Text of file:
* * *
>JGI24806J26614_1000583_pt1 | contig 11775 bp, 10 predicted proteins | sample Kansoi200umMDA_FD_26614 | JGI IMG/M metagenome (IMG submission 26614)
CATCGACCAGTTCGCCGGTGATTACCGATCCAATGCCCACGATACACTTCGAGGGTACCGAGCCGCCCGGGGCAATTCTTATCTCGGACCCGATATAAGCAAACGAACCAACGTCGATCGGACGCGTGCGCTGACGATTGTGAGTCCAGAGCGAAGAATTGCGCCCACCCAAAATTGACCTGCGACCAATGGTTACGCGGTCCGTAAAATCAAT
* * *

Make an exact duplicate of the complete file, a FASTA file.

>JGI24806J26614_1000583_pt1 | contig 11775 bp, 10 predicted proteins | sample Kansoi200umMDA_FD_26614 | JGI IMG/M metagenome (IMG submission 26614)
CATCGACCAGTTCGCCGGTGATTACCGATCCAATGCCCACGATACACTTCGAGGGTACCGAGCCGCCCGGGGCAATTCTTATCTCGGACCCGATATAAGCAAACGAACCAACGTCGATCGGACGCGTGCGCTGACGATTGTGAGTCCAGAGCGAAGAATTGCGCCCACCCAAAATTGACCTGCGACCAATGGTTACGCGGTCCGTAAAATCAAT